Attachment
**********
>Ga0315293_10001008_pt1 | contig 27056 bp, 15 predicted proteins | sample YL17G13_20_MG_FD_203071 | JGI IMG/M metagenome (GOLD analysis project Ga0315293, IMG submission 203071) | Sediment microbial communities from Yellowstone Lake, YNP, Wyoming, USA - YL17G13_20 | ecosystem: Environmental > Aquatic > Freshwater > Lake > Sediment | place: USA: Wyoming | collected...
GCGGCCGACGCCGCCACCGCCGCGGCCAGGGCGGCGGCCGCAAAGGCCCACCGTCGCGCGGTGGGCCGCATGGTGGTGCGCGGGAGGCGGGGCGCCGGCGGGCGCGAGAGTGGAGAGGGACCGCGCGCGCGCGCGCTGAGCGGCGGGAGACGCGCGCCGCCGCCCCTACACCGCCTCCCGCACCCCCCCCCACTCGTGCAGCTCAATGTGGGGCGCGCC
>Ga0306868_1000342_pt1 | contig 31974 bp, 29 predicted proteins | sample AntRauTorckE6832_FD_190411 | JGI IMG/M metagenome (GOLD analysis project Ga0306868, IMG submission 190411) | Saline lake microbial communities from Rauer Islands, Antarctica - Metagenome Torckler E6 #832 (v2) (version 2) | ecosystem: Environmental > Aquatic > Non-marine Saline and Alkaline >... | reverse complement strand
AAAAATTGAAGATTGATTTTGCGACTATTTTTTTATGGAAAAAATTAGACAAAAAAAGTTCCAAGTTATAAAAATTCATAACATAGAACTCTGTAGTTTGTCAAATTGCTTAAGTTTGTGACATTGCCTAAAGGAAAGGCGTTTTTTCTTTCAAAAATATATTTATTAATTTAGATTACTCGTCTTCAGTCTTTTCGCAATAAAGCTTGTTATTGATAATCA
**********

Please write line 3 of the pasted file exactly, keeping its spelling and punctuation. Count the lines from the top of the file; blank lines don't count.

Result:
>Ga0306868_1000342_pt1 | contig 31974 bp, 29 predicted proteins | sample AntRauTorckE6832_FD_190411 | JGI IMG/M metagenome (GOLD analysis project Ga0306868, IMG submission 190411) | Saline lake microbial communities from Rauer Islands, Antarctica - Metagenome Torckler E6 #832 (v2) (version 2) | ecosystem: Environmental > Aquatic > Non-marine Saline and Alkaline >... | reverse complement strand